The Alde Valley Festival – a glimpse of a more beautiful world.

I don’t know how I have managed to miss this astonishing festival in previous years – it’s not far from where I live, but tucked away in the network of lanes between routes to other places.

Perhaps that’s one reason why, going down the drive laced with cowparsley and buttercups, it felt like we were slipping into another world – a world we are losing and a new one we are finding.  There are ribbons tied in trees, and sculptures, and everyday objects that look like they have been placed with transforming love and care.  You feel yourself relaxing, and being lifted, and filling with wonder, even as you arrive.

Jason Gathorne-Hardy writes in the programme

The farm sits within a landscape that has been planted and cultivated for hundreds, possibly thousands of years. Small areas of farm parkland and pastures [known locally as pightles] are enclosed by hedges of hawthorn, crab apple, blackthorn, field maple, hazel and elm.  This grassy landscape is punctuated by free-standing trees: oak, ash and poplars tower above the hedgerows……

White House Farm is a truly remarkable place.  They have been running this festival since 2011, using their working farm buildings as workshop space, studio space, and exhibition space.  This year’s theme is Florabundance.

As you meander through the farmyards, directed by handwritten signs on wood, you find open doors to peer behind, revealing breathtaking beauty.  There is so much, but I’ll just pick out a few details among a true abundance.

 

In the lamb nursery room – which is used as such earlier in the season – laid out on white tops, were the most exquisite bronze vegetables, fruit and seeds. Alice-Andrea Ewing had cast them from produce during her residency at the farm.  The beauty of the natural forms coupled with the weight and seriousness of bronze gave them an extraordinary presence, as if we could see and feel everyday things as truly wonderful.

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The combination of old farm buildings and small cubes of art gallery white really charged ordinary food with a sense of the artist’s reverence, such as with these pears, and medlars.

 

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I loved the way the whole place was so hospitable.  There were were toys and picnic tables and clues to adventures outside – and inside the lovely Suffolk chairs, old and new, were often beside piles of books that, if you felt inclined, would send you on the trail of other adventures – of friendships and connections between the artists and those who had gone before, and the places they love, and their mutual “cross pollination”.   The Benton End trail was a joy to follow – especially the connection with the iris paintings we would come to later.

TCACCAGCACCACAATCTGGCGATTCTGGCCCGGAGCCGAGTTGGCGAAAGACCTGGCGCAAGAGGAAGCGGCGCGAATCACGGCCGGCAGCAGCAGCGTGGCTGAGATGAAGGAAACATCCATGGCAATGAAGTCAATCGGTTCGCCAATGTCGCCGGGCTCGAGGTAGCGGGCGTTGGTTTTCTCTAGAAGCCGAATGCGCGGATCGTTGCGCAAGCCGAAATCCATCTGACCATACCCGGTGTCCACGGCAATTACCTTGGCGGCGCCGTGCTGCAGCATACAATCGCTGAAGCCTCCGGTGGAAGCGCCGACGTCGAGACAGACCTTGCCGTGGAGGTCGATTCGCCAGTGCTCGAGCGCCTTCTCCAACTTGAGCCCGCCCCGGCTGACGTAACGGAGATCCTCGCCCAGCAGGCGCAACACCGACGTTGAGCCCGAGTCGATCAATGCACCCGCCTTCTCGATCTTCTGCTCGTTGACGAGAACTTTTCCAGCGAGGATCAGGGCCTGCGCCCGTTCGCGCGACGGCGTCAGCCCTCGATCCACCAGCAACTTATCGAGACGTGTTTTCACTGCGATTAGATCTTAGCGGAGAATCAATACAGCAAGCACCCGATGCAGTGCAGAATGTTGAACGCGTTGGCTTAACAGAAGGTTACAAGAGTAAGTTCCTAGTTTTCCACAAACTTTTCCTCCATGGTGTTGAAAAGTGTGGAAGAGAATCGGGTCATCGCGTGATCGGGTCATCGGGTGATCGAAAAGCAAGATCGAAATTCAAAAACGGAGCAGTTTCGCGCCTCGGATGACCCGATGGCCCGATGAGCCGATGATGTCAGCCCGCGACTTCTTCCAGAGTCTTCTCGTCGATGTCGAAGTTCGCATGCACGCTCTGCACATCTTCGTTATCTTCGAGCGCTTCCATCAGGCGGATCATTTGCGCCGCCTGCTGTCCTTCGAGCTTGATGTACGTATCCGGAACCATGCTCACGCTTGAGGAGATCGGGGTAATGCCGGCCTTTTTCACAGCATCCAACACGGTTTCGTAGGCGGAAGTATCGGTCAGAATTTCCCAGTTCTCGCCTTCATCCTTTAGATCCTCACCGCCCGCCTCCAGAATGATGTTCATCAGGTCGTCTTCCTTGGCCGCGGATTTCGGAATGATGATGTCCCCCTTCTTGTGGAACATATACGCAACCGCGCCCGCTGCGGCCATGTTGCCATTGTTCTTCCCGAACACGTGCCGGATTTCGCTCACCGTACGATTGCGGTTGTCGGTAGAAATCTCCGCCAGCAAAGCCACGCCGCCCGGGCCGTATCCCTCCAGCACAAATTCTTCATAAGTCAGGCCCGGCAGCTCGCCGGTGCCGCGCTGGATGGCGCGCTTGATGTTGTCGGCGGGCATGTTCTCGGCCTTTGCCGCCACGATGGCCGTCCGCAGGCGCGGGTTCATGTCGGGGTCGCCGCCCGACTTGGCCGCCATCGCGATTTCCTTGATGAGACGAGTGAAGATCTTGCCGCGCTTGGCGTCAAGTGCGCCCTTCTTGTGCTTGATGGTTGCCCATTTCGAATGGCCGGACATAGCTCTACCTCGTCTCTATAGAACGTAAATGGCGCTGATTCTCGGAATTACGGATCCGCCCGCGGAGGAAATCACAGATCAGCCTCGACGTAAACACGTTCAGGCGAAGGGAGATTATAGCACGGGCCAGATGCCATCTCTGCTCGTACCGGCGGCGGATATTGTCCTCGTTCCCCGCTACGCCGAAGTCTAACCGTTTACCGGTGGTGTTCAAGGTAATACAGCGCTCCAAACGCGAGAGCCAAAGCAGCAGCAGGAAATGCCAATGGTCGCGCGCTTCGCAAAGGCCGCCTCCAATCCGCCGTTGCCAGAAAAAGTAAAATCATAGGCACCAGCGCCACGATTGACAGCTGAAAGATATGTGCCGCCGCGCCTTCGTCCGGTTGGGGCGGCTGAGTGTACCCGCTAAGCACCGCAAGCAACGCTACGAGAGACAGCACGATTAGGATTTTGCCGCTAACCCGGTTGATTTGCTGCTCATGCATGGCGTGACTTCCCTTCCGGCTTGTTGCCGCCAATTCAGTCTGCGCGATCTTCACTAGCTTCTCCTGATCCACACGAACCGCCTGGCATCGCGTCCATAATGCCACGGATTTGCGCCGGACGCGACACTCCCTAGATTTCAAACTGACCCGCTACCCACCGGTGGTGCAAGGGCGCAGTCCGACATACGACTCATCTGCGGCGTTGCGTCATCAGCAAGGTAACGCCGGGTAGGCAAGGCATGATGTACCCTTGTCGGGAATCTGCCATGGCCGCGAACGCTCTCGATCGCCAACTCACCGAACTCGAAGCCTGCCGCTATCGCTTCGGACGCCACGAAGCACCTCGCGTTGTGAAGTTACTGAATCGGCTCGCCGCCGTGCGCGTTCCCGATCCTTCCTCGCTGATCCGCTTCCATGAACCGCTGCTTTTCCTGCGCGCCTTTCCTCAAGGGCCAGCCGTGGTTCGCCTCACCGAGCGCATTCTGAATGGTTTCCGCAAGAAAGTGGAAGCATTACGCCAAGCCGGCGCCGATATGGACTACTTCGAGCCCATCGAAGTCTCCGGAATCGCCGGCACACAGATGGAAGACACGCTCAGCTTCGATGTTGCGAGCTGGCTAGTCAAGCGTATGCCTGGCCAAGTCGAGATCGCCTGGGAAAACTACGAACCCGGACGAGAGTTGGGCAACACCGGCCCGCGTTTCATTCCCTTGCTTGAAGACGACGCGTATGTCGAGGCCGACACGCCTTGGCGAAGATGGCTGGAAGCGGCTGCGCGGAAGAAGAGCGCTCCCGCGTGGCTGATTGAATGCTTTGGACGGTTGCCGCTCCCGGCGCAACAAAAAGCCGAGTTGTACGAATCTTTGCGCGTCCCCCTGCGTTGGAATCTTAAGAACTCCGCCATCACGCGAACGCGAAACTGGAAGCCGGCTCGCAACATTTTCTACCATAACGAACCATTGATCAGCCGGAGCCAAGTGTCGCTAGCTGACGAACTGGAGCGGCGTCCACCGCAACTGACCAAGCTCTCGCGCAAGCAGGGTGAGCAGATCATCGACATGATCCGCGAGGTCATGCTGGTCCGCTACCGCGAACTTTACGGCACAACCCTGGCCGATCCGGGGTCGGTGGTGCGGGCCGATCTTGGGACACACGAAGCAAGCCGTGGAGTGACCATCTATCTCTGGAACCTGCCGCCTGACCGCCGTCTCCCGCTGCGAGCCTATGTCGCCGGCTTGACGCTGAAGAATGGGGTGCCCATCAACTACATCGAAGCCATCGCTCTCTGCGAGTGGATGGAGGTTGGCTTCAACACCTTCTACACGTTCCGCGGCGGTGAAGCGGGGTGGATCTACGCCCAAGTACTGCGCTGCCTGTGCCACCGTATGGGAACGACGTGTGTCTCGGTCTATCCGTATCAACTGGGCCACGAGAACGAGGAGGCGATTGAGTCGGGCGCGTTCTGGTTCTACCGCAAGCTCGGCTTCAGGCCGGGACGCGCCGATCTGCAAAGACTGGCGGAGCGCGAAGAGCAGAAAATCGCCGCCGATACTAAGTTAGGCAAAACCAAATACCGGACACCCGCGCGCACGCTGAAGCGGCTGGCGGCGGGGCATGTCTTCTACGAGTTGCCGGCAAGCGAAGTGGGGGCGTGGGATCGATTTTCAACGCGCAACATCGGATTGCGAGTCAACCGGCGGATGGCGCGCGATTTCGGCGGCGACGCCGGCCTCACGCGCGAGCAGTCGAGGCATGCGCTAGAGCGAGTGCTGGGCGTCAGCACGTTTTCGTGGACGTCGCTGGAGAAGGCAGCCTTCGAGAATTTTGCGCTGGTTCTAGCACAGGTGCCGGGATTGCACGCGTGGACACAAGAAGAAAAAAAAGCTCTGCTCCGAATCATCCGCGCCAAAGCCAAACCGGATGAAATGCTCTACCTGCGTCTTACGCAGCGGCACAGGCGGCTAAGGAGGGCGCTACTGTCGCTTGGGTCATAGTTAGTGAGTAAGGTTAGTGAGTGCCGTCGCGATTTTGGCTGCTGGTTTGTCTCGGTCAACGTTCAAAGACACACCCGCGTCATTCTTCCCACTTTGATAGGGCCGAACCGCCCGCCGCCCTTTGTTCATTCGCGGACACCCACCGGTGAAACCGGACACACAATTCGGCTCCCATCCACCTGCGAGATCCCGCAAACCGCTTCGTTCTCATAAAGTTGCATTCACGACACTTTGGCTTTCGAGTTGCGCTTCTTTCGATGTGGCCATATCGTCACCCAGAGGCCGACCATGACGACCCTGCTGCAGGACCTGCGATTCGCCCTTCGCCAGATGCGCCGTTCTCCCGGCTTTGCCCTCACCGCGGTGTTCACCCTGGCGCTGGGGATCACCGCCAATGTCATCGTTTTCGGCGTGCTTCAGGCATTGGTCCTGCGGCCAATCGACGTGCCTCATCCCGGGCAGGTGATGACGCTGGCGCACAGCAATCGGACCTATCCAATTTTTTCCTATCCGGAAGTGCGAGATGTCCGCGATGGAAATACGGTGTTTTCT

I loved the transformation of the everyday, the desire to honour simple planting and growing, that was evident everywhere.  In particular, Tessa Newcomb with works “The onions continued to be elegant”, “The last moment of the Year, 2018”, and a whole barnful more….. and Ruth Stage’s limpid winter light, again in pictures of the farm and nearby walled garden.

It was the corrugated old threshing barn that held the largest and most breathtaking works though.  Jane Wormwell’s large canvasses of detailed corners of her garden, and tangles of hedgerow brambles, were remarkably powerful and moving.  These huge flowers put me in a better perspective.  The main exhibition space was given over to Jelly Green’s iris paintings.  This is why we had come – the publicity material had small snatches of them, and I really wanted to see them in real life with all the thickness of the paint and vividness and aliveness of the colours.

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Some of these were flowers cultivated at Benton End by Cedric Morris, who taught Maggi Hambling, who taught Jelly Green.

The vivacity, the joyfulness of the paintings was breathtaking.  I could have spent much longer there.

There is a tiny chapel in one of the barns, with a cross on the table before an animal feeding trough, a manger.  The walls have small pictures of refugees, and brick-sized scriptures alongside.  It was a good place to stop, to breathe, to pray.  The whole place is full of a deep sense of presence, of connection, of goodness, of life.

We walked through the bluebell wood, following the winding path, slowly, breathing deeply, letting the colour and the scent fill us.

 

More from Jason Gathorne-Hardy

It is easy to believe that we, as humans, can control our environment: that we dictate the terms on which we live on this planet. But that notion of power over of all that we survey is probably a mistake.  Plants give us oxygen to breathe, clean water to drink and the raw materials for shelter, food, medicines, comfort and rest.  To borrow a phrase, ‘we live in their world’. We have lost a lot of biodiversity in the past two hundred years.  Locally, this is made abundantly clear by referring to George Crabbe’s plant list for Framlingham and District in the early C19th…….
The Exhibition also seeks to honour their presence in our gardens and landscapes and celebrate the importance of plants in our lives – alongside natural pollinators and seed carriers – through the work of selected guest artists.  Implicit in this is a positive and hopeful story: that the diversity of flora and fauna that we once lived with…. in whose world we lived…. may once again become abundant and resurgent…. which is something to celebrate!

 

What a joy it was to come home, and to see that the irises in our own garden were beginning to open.

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If you live in Suffolk, the exhibition is open for one more weekend – the Late May Bank Holiday.  The tea in the farmhouse is very good too!

 

 

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